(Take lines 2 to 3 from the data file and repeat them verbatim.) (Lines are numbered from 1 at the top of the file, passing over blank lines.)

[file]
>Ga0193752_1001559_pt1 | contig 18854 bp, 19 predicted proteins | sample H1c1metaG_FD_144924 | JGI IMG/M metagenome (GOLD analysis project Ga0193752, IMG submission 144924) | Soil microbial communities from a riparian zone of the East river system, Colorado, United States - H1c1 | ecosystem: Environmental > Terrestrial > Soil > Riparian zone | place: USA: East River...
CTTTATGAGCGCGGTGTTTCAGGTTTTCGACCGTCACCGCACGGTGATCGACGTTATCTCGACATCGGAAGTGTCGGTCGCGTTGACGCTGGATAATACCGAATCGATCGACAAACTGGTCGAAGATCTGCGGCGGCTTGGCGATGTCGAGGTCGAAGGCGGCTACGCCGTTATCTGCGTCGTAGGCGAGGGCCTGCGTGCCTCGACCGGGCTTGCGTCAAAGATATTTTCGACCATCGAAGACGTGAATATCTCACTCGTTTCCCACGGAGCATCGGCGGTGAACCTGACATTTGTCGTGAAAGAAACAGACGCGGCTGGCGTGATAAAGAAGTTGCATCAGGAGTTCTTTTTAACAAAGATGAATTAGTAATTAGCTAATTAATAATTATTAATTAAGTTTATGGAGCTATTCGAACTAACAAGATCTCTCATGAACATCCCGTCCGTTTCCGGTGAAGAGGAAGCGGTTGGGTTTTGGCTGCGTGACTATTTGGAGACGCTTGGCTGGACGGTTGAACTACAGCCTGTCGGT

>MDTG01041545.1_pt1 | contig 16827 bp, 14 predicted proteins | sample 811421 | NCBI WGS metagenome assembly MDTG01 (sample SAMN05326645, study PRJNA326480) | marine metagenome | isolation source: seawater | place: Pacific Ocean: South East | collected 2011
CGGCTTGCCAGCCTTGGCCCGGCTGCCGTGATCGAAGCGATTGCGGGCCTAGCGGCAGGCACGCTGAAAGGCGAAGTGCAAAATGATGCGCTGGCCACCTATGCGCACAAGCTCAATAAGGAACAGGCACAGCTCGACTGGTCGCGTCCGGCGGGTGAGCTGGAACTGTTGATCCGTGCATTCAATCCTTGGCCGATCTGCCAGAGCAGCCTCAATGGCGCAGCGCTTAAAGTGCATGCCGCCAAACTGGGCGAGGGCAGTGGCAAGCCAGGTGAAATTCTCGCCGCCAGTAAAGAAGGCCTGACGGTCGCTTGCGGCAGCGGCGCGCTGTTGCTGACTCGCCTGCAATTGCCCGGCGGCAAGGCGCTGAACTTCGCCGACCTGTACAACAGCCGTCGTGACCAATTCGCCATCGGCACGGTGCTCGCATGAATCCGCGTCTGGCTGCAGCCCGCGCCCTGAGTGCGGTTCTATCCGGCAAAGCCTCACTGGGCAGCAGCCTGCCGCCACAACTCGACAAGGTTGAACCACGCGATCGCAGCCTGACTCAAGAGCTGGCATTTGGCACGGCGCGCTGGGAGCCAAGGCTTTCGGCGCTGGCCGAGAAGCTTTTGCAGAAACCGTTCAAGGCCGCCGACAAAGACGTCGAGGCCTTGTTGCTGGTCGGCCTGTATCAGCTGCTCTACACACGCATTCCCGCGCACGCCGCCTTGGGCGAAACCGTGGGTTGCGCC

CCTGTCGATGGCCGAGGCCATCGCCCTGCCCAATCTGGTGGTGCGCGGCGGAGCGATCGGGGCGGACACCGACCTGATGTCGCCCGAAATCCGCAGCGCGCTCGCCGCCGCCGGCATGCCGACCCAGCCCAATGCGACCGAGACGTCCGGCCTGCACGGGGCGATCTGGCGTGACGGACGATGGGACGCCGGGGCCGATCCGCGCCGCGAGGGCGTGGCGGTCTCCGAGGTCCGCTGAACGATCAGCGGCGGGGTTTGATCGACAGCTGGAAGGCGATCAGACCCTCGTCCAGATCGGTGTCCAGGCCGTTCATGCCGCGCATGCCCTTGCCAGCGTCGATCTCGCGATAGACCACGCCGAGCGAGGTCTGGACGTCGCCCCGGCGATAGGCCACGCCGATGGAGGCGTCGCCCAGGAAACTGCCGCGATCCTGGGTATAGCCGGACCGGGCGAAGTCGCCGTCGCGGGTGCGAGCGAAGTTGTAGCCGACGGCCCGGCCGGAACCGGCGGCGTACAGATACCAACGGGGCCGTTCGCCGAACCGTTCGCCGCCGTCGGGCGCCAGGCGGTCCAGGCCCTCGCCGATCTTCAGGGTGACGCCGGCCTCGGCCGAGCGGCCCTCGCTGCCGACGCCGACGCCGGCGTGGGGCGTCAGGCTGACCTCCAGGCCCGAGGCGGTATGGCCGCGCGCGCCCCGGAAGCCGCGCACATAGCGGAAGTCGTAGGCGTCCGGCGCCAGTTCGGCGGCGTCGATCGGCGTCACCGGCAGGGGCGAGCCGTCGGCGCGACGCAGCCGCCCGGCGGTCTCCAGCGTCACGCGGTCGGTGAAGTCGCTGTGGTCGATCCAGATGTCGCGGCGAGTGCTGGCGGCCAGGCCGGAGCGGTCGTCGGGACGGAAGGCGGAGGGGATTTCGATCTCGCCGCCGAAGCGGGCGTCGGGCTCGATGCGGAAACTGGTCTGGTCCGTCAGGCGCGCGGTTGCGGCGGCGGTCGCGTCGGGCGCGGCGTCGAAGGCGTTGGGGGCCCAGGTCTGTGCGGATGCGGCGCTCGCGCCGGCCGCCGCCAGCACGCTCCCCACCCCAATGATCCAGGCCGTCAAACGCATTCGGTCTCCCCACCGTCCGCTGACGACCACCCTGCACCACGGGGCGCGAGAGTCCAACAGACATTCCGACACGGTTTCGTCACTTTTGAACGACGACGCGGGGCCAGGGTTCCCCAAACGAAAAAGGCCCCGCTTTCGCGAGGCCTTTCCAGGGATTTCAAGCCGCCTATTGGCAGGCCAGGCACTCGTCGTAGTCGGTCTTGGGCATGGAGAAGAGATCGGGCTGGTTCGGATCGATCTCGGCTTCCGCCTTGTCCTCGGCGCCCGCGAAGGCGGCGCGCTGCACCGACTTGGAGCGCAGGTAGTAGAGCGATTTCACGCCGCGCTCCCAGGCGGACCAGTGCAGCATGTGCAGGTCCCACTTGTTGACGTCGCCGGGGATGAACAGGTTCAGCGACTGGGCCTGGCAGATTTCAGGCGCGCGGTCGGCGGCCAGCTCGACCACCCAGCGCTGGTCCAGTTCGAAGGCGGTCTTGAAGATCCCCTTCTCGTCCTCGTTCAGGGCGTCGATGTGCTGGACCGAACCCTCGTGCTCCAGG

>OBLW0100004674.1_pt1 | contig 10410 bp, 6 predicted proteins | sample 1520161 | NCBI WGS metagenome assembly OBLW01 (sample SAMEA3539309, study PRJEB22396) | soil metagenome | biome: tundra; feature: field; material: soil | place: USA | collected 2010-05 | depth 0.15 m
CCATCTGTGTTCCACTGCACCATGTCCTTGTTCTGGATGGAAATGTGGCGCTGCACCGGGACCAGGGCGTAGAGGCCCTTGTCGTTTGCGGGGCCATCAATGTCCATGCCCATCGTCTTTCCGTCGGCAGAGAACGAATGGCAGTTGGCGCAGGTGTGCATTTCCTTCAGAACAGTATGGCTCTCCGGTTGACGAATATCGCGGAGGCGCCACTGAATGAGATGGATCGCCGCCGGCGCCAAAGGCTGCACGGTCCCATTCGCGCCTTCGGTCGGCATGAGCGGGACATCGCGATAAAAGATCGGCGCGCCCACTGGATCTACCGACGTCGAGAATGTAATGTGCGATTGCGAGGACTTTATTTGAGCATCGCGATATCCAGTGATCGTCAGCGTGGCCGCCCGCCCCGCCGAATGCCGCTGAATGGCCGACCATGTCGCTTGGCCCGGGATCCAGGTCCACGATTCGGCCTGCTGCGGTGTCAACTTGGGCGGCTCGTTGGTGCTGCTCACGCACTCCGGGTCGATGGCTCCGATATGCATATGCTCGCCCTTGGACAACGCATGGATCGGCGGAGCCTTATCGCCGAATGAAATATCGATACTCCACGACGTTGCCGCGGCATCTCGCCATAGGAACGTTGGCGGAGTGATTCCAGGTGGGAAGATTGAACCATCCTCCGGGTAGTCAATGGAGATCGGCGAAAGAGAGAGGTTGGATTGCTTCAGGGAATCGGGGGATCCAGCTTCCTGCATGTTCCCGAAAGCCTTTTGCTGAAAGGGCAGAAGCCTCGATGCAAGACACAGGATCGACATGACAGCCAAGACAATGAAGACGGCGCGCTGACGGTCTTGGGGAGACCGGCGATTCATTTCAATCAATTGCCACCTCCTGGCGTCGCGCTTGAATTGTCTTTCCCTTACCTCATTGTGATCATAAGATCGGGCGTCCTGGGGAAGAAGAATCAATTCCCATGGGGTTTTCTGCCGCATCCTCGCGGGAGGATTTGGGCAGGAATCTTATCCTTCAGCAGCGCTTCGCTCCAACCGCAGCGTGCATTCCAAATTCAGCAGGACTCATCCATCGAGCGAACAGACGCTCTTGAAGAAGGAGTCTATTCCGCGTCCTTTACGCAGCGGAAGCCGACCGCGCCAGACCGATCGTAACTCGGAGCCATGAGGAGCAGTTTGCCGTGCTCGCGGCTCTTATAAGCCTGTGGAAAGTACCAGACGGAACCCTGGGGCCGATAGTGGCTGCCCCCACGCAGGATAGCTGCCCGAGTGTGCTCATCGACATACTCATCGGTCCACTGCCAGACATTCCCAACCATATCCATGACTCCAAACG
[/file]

CTTTATGAGCGCGGTGTTTCAGGTTTTCGACCGTCACCGCACGGTGATCGACGTTATCTCGACATCGGAAGTGTCGGTCGCGTTGACGCTGGATAATACCGAATCGATCGACAAACTGGTCGAAGATCTGCGGCGGCTTGGCGATGTCGAGGTCGAAGGCGGCTACGCCGTTATCTGCGTCGTAGGCGAGGGCCTGCGTGCCTCGACCGGGCTTGCGTCAAAGATATTTTCGACCATCGAAGACGTGAATATCTCACTCGTTTCCCACGGAGCATCGGCGGTGAACCTGACATTTGTCGTGAAAGAAACAGACGCGGCTGGCGTGATAAAGAAGTTGCATCAGGAGTTCTTTTTAACAAAGATGAATTAGTAATTAGCTAATTAATAATTATTAATTAAGTTTATGGAGCTATTCGAACTAACAAGATCTCTCATGAACATCCCGTCCGTTTCCGGTGAAGAGGAAGCGGTTGGGTTTTGGCTGCGTGACTATTTGGAGACGCTTGGCTGGACGGTTGAACTACAGCCTGTCGGT

>MDTG01041545.1_pt1 | contig 16827 bp, 14 predicted proteins | sample 811421 | NCBI WGS metagenome assembly MDTG01 (sample SAMN05326645, study PRJNA326480) | marine metagenome | isolation source: seawater | place: Pacific Ocean: South East | collected 2011